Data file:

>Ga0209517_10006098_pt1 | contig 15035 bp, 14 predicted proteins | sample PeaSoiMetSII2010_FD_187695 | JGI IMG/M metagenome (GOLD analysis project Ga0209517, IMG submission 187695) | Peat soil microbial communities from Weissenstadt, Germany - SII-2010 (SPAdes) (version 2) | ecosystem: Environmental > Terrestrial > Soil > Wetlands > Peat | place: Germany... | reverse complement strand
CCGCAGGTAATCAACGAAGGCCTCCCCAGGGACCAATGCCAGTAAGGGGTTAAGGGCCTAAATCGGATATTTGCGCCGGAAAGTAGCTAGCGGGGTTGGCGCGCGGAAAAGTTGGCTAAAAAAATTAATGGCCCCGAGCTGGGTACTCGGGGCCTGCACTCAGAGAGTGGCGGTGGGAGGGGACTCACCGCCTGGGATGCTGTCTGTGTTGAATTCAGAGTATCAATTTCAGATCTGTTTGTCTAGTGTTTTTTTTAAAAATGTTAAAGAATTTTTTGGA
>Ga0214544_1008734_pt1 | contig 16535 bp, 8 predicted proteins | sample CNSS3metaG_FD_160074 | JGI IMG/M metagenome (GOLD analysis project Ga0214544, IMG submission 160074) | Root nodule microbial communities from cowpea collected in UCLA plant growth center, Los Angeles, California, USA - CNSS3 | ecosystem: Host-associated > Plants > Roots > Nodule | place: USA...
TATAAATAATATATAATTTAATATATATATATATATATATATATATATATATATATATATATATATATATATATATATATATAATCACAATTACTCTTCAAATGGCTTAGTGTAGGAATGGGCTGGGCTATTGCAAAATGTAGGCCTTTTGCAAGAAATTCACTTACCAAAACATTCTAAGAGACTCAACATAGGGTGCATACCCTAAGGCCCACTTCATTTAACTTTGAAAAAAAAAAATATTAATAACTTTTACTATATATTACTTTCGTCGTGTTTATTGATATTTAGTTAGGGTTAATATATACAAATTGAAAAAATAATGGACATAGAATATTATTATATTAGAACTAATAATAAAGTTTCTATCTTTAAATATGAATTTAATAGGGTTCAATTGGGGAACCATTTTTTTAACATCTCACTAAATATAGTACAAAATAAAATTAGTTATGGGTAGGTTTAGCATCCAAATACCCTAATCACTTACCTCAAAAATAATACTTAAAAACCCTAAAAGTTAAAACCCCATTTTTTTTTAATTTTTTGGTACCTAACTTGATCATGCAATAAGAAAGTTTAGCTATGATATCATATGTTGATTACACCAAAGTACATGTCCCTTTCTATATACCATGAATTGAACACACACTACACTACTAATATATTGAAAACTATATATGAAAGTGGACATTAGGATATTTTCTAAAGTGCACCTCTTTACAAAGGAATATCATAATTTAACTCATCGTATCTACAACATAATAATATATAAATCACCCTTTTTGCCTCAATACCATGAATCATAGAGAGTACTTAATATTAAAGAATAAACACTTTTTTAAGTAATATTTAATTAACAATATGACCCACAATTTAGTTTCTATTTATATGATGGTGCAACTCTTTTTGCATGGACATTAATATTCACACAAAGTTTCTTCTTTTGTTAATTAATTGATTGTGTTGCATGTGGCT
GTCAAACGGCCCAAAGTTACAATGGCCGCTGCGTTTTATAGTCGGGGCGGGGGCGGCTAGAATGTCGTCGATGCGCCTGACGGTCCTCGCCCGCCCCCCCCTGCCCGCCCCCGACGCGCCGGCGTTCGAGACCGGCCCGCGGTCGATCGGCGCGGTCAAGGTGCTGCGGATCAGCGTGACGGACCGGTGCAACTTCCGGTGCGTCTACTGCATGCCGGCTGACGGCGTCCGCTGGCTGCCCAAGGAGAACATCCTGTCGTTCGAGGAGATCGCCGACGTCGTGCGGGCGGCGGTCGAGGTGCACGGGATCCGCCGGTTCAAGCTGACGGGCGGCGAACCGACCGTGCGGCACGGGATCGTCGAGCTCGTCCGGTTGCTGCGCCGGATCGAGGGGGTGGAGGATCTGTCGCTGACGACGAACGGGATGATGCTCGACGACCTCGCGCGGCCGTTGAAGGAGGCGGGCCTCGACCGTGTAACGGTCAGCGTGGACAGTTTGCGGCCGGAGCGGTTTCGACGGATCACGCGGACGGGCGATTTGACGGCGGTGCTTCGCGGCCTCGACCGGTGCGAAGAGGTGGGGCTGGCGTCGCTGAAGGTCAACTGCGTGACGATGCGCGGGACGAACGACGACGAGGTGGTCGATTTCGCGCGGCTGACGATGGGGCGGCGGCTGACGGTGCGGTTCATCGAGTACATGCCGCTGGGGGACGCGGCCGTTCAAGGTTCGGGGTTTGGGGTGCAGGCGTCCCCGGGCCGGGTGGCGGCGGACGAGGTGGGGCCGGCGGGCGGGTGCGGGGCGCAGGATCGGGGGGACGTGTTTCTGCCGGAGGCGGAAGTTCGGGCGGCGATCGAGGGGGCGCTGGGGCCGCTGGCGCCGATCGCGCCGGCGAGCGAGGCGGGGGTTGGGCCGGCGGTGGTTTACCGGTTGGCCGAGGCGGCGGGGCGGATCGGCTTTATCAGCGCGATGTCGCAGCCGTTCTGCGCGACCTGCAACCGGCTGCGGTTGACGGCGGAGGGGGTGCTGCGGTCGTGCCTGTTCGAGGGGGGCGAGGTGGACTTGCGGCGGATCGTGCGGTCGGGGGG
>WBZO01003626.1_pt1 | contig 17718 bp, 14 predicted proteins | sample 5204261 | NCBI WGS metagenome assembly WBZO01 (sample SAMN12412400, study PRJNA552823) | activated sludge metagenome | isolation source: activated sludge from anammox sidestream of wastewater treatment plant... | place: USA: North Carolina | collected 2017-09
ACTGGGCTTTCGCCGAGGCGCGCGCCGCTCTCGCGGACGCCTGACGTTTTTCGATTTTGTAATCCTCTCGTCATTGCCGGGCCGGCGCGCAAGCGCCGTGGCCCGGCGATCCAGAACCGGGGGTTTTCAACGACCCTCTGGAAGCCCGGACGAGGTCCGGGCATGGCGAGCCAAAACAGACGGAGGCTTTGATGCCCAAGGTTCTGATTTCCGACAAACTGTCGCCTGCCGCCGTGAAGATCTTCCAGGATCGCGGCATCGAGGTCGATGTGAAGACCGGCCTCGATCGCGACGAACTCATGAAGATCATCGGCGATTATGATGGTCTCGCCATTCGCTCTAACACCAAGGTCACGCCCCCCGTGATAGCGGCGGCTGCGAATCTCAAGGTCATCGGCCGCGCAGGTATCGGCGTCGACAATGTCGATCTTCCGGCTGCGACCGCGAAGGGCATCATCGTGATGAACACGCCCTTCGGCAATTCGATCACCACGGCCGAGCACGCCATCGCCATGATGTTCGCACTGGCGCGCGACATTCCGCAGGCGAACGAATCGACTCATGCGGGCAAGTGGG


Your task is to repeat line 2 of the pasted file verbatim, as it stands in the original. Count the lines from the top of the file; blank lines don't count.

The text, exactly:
CCGCAGGTAATCAACGAAGGCCTCCCCAGGGACCAATGCCAGTAAGGGGTTAAGGGCCTAAATCGGATATTTGCGCCGGAAAGTAGCTAGCGGGGTTGGCGCGCGGAAAAGTTGGCTAAAAAAATTAATGGCCCCGAGCTGGGTACTCGGGGCCTGCACTCAGAGAGTGGCGGTGGGAGGGGACTCACCGCCTGGGATGCTGTCTGTGTTGAATTCAGAGTATCAATTTCAGATCTGTTTGTCTAGTGTTTTTTTTAAAAATGTTAAAGAATTTTTTGGA